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Outgrowing brooder space - Page 2

post #11 of 18

I moved my first batch outside last year on April 1st.  They were 5.5 weeks old and I was over them being inside.  So I evicted them to a yet unfinished coop.  First night, had a heat lamp in there for them but every time I crawled out of my nice warm bed (and it was often, believe me) to check on them they were cuddled in a warm pile near the pop door - nowhere near the heat.  It was 20 degrees and still dropping when I finally collapsed from exhaustion and went to sleep.  Next morning they were just fine.  Same thing the second night, except I only got up once.  Third night the heat lamp came out and it snowed.  And snowed.  It snowed off and on until June 6th.  In the meantime they just kept growing and thriving.  So I started re-thinking the conventional wisdom of this temp for a week, then that temp for another week.....and keeping them in the house until they laid their first eggs in the brooder.  

 

Now I brood outside from the start, and it doesn't matter what the temps are out there.  As long as they have their heating pad cave they are just fine.  (Like @azygous I was happy to see that you used that system.)  By 4 weeks old and with temps up to the 30s, they were already totally integrated with the rest of the flock, no longer using the cave or the pad.  We need to take care of them, absolutely, but they are not the delicate little divas we sometimes think they are.  They are tougher than they look, and they actually do better with regular day/night cycles and regulating their own temperature needs.  Remember that by this age they all wouldn't fit under Mama Hen anymore either...she'd be teaching them to roost.  So take the cave system and rig it outdoors.  It'll work just as well there.  Here are some ideas to help you figure out how to rig that.  You can probably turn the heat way down on the pad, even outside, and they may use it more for familiarity than warmth at first, but they'll be really happy to have space to explore! You've got this!!  ;)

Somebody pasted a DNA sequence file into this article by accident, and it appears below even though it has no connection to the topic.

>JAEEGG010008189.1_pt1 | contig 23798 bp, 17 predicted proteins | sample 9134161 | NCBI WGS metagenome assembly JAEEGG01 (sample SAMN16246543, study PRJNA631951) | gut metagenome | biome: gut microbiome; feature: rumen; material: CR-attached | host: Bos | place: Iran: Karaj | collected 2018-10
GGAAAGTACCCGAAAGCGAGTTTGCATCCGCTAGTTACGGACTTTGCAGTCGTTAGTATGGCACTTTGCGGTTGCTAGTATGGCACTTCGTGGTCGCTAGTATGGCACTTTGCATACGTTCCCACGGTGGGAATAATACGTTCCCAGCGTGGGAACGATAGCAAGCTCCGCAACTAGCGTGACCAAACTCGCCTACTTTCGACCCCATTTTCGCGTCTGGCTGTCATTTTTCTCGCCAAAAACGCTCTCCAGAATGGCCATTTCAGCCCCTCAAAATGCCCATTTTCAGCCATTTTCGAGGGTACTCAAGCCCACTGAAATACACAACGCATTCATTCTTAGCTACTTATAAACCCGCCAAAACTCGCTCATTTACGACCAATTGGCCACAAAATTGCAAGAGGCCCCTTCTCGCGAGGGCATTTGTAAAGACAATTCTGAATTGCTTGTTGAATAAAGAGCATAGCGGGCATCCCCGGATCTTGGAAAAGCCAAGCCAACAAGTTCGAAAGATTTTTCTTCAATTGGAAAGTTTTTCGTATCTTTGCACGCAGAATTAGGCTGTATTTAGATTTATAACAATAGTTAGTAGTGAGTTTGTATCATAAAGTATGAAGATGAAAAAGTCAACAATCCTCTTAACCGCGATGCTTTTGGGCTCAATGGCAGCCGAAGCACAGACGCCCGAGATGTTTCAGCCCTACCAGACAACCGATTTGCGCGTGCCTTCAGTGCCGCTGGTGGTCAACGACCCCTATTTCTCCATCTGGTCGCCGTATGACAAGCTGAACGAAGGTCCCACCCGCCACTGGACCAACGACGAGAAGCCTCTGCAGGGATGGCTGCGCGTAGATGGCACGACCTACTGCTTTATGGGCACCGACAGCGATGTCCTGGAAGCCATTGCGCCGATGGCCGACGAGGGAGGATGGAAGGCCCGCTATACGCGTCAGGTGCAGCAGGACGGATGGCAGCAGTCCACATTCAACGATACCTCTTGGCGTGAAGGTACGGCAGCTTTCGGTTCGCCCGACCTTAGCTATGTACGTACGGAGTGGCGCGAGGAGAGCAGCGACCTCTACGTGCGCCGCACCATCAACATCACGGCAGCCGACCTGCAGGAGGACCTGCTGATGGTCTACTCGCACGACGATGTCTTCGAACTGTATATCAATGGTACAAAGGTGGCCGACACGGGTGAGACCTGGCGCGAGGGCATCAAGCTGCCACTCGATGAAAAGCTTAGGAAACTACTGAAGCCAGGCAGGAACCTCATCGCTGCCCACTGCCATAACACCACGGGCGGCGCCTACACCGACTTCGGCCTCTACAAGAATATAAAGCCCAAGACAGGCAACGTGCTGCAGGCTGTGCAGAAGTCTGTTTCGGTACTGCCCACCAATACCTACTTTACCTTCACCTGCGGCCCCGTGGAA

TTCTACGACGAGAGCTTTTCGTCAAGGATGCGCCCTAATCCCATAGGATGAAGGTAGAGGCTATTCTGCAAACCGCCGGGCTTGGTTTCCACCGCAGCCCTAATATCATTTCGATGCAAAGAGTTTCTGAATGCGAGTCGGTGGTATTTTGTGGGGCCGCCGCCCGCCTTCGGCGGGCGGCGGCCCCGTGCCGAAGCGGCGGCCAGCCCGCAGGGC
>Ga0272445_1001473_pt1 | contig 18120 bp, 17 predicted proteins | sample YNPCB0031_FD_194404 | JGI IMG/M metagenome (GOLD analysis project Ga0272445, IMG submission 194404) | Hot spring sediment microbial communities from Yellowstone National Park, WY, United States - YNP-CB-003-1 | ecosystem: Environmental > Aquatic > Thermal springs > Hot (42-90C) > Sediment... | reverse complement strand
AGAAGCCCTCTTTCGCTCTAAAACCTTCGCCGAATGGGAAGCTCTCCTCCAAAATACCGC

http://www.backyardchickens.com/a/yes-you-certainly-can-brood-chicks-outdoors

post #12 of 18
Thread Starter 

Hi, thank you for your comment. On the size of my coop/run, I built it to accommodate 6 hens - max. I was 'sold' into buying two more chicks than I originally planned on. But that's okay because so far I have two boys which I will not be keeping. And there still the possibility of another boy in the mix, all of which will find new homes if they don't become dinner instead.

post #13 of 18
Thread Starter 

Hi AART - I took your advice on the 'huddle box' and downsized a large box to what I think will suit 8 birds.  I will not have 8 birds when all is said an done because, so far, I have two boys which will be re-homed, if not become dinner. I put my thermometer in the hen  house yesterday and this morning it's  28 degrees in there. It will warm up when the sun begins shining on the coop roof.  Yesterday it got up to 50 inside the hen house, about the day's overall hi-temp.  I cannot, however, put the huddle box in the current brooder to get them used to it as there just isn't room for it. 


Edited by Bs Peeps - 11/22/15 at 9:06am
post #14 of 18
Thread Starter 

Yes, I am considering opening the window, just a crack. For two reasons: acclimating to cooler temps, but also for air exchange. Since closing the heat register to that room, which is closed off from the rest of the house, I notice the air in that room is more stale and odiferous.  Not good for the birds, or me.

post #15 of 18
Thread Starter